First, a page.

In spite of all this, there are some dark days going on downtown, with displacement being the name of the game. Placing homeless people in services is always right, but when the true goal, the true motive, is to achieve the impossible by permanently clearing the streets of Fort Lauderdale...public scrutiny and discourse is always necessary.
We urge everyone to keep their eyes the ongoings of downtown Fort Lauderdale...when we get more news, we will pass it on.

Tuesday, May 17, 2016

A New Sheriff in Downtown? And Other Mysteries

Many strange things are occurring in downtown Fort Lauderdale, and at this time we don't have many answers.

First off, the biggest change is that Broward Sheriff's Office seems to have taken over policing for Broward Central Terminal and Broward Main Library. FLPD is still policing everywhere else, even right up to the property line between Stranahan Park and the Library.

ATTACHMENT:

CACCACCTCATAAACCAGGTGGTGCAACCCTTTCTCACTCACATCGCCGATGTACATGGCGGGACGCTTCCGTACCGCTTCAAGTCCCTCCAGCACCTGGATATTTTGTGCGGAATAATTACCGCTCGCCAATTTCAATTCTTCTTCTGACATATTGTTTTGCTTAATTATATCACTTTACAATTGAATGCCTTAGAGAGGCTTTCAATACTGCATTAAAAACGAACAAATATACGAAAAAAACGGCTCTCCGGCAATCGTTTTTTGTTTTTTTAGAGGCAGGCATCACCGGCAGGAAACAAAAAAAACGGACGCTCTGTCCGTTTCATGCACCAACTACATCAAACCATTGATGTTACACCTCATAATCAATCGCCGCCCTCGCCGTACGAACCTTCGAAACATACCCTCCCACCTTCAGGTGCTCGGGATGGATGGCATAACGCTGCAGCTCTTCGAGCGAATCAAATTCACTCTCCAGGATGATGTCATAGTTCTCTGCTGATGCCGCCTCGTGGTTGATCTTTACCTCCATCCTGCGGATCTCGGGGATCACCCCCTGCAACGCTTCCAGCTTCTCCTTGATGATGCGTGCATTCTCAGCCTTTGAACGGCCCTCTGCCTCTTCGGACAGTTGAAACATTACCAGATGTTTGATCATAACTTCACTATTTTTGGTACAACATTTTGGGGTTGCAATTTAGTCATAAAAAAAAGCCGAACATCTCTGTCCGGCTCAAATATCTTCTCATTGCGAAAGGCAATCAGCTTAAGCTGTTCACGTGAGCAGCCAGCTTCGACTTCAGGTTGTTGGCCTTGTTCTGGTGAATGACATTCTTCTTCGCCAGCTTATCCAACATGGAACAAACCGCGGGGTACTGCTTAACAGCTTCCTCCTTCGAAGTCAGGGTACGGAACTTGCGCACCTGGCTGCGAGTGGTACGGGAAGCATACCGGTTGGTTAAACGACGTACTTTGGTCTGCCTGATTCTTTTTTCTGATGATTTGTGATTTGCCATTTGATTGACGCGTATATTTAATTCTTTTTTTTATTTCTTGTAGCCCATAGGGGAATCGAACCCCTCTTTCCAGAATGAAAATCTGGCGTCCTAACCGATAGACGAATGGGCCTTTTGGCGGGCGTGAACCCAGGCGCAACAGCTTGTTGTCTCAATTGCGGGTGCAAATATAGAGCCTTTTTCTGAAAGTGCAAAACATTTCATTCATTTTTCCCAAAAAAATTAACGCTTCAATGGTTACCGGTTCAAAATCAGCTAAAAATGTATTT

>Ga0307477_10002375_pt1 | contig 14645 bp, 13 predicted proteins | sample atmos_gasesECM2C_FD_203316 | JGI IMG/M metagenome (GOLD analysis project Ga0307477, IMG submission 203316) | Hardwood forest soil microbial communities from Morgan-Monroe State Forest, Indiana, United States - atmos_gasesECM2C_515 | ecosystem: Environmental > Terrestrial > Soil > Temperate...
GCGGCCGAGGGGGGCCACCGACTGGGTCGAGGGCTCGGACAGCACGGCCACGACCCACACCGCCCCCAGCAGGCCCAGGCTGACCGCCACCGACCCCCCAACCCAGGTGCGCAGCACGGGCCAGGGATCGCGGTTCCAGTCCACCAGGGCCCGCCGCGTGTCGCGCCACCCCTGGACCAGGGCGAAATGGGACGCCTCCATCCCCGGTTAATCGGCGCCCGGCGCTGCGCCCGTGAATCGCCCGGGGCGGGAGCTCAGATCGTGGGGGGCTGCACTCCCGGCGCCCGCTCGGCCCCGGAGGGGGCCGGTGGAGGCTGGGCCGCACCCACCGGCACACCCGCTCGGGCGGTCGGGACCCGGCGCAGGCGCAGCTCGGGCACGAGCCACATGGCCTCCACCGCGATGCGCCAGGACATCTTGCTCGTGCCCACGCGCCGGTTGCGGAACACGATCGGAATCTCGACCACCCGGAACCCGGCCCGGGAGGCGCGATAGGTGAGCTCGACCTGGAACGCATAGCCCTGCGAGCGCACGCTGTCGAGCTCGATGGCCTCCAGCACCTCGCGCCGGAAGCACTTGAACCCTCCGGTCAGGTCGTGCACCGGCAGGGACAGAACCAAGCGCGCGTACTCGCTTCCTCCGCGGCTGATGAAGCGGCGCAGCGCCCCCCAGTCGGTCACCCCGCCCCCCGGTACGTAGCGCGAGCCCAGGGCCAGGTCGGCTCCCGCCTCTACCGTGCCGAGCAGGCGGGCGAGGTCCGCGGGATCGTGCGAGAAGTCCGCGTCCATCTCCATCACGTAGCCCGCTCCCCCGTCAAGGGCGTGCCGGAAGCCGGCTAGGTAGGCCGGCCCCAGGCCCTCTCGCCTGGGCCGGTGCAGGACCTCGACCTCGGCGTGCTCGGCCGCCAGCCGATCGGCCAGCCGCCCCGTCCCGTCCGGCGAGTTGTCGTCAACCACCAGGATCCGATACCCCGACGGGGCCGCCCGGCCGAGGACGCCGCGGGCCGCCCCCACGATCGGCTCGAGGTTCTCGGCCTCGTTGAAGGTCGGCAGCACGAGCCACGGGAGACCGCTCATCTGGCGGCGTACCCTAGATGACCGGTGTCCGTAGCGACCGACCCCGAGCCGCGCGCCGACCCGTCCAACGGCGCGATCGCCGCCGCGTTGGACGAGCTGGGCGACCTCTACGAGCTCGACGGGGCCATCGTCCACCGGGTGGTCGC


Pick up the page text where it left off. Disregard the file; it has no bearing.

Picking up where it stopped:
Why? So far, this is unclear, and no one we've asked so far is providing answers. Is the FLPD being removed from handling some of the areas most frequented by homeless people downtown due to their bad behavior? What does BSO intend to do differently here? 

BSO at Broward Central Terminal, 5.16.2016
The mixed signals only get better from here, because at the same time the FLPD has been busy in many other places. Residents of the sidewalk in front of Stranahan Park, who just weeks ago were subjected to a half-hearted, bureaucratic attempt to take their possessions, were subjected to a much less complicated and successful attempt at displacement today. The City declared that the sidewalk needed to be pressure washed and that everyone had to move their things. Several also reported that the police also told them they would only be allowed to move their possessions back only if it was 2 small bags. It certainly seems a lot simpler and effective than using the city's "scarlet sticker" storage ban law. Still, the temporary move seems to be a peaceful transition for the being.